While the food industry has been reducing partially hydrogenated oils (PHOs) for years, Illinois-based Columbus Vegetable Oils still had a few panicky phone calls when the FDA “dropped the PHO bomb” (by proposing to revoke their GRAS status) last November, recalls quality control and research director Rick Cummisford.
“A lot of people in packaged foods took action when the FDA trans fat labeling requirements came in [in 2006], but some companies that were selling products that didn’t have a particularly healthy profile anyway just carried on using PHOs because they didn’t want to lose performance,” he told FoodNavigator-USA.
“PHOs just work really well in many applications, and having trans fat on the label wasn’t seen as a deal breaker.”
The challenge with PHO replacement is that what works for customer A doesn’t necessarily work for customer B
In the foodservice & snacks sector, meanwhile, although large companies in the media glare started to reduce or eliminate PHOs years back, some smaller companies have carried on using them in their fryers because they like the performance, they don’t want to switch to high oleic canola, and the new high oleic soybean oil is not quite yet available in large quantities, he said.
”So when the FDA came out with the tentative determination on PHOs in November, we had a lot of calls and have been working with a lot of customers to find the right solutions for them.
“The challenge with PHO replacement is that what works for customer A doesn’t necessarily work for customer B because they all have different processes and formulations. No pie crust is exactly the same; you can’t just drop in one shortening that will work for everyone.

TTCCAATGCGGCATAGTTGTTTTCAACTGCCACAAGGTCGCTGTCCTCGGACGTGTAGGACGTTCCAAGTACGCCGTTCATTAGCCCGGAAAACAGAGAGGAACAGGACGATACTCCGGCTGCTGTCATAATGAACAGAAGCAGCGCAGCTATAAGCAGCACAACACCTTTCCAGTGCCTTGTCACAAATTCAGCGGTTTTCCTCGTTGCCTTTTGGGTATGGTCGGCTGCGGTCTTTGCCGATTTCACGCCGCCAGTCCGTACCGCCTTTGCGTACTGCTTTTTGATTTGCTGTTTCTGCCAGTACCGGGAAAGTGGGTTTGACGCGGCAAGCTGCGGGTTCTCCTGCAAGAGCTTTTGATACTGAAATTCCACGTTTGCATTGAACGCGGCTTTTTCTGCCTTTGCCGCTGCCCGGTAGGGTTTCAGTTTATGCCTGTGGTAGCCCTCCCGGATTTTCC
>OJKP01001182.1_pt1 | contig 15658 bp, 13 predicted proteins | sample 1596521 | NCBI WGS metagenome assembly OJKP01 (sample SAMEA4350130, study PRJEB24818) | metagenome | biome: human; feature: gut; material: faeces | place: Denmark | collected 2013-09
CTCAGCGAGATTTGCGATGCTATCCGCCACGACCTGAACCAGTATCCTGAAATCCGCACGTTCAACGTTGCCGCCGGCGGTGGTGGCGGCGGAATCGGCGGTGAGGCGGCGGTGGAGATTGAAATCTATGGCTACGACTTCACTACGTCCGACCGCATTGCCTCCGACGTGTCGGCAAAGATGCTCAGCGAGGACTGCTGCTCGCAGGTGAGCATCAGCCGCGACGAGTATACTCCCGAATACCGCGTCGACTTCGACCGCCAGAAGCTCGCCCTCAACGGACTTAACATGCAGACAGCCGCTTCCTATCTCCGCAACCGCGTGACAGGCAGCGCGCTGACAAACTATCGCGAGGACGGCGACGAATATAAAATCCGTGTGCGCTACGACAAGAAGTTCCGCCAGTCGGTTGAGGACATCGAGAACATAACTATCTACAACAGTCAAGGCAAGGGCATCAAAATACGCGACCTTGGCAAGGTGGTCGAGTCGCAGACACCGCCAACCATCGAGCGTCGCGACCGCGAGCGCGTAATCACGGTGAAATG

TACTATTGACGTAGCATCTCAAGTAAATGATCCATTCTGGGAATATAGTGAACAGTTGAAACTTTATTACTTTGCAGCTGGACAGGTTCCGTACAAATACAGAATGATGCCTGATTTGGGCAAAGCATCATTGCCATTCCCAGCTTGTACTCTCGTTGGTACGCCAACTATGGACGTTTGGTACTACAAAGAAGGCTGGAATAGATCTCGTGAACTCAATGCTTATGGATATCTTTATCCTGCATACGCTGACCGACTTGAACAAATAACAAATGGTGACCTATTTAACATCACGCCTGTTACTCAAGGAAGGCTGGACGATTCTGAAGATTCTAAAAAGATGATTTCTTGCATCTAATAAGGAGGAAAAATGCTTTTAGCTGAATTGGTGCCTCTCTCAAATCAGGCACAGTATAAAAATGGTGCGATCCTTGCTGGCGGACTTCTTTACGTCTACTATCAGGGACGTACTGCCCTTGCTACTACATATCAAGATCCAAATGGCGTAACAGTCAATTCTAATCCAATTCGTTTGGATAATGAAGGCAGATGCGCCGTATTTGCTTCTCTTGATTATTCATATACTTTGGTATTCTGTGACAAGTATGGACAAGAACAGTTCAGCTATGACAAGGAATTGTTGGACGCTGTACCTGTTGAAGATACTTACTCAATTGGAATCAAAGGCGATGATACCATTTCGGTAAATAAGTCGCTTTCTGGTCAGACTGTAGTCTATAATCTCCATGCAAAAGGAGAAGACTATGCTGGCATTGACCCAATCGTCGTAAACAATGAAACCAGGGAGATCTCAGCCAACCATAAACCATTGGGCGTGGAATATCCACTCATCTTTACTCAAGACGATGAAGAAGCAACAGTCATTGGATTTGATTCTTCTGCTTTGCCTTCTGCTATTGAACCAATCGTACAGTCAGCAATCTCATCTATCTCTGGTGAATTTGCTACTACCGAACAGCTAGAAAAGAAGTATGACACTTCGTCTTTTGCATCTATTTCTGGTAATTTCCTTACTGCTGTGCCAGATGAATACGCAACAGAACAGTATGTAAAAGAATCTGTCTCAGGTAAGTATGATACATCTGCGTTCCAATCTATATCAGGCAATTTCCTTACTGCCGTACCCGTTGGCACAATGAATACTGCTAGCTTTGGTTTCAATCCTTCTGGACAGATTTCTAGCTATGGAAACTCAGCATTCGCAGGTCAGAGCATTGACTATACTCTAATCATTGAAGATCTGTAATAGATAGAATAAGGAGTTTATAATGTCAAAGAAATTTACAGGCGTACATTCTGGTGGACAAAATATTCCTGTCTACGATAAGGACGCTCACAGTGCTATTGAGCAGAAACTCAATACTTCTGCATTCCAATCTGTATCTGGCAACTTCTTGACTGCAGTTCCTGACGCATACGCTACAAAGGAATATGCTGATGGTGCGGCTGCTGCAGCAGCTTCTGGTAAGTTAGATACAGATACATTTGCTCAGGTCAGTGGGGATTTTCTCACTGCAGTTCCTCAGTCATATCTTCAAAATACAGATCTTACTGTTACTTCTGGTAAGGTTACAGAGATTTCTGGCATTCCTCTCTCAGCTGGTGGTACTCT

“So we went from say 10-12 products that would cover every application, to more than 60, and some are unique to particular customers."
We went from say 10-12 products that would cover every application, to more than 60
He added: “Some applications are more difficult than others but for us, our palm oil business has probably increased about 1,000% in the last few years, although we’re also using a lot more interesterified oils [where the structure of liquid oils is altered via chemicals or enzymes to make them more stable or/and more solid], high oleic canola and sunflower.
“But if you want to use the high oleic oils in bakery you need to blend them with harder fats like palm or mix them with fully hydrogenated soy and go through an interesterification process, and not everyone wants to put the word ‘hydrogenated’ on the label.”
Asked whether the FDA’s approach is the right one, given the level of anxiety its proposed de facto PHO ban has caused in the industry, he said: “I can see both sides.
“Some customers don’t want to be reliant on foreign vegetable oils [such as palm, which is widely used to help firms replace PHOs, especially in baking applications where hard fats are needed] because they are worried about sustainability or saturated fat.
“But I can also see why the FDA wanted to do this, to help consumers help themselves.”
Saturated fat attitudes: ‘It’s very customer specific.’
As for saturated fats, some customers are more focused on reducing them than others, with much depending on the end products and markets, he said. “It’s very customer specific.”
But people are also confused about what their priorities should be in this area given that the discussion over whether saturated fats are really the enemy keeps raging, he said. “It keeps coming and going.”
As for emerging trends clocked by the family-owned business, which is growing in the double digits and offers everything from olive and coconut oil to customized bakery shortenings, non-GMO is starting to make some headway, he said.
“We can supply organic and non-GMO identity preserved canola and soy and we’ve got several products that have gone through the non-GMO project certification process. There is huge demand for that, although you could argue it’s kind of redundant for oils that were never genetically engineered in the first place such as coconut, palm and olive.”
Sustainable palm oil could potentially really take off
While there are huge challenges around building the infrastructure to support identity preservation through the palm oil industry, things could change following firmer commitments from retailers, he said.
“I think sustainable palm oil could potentially really take off. We’ll have to see what the markets do.”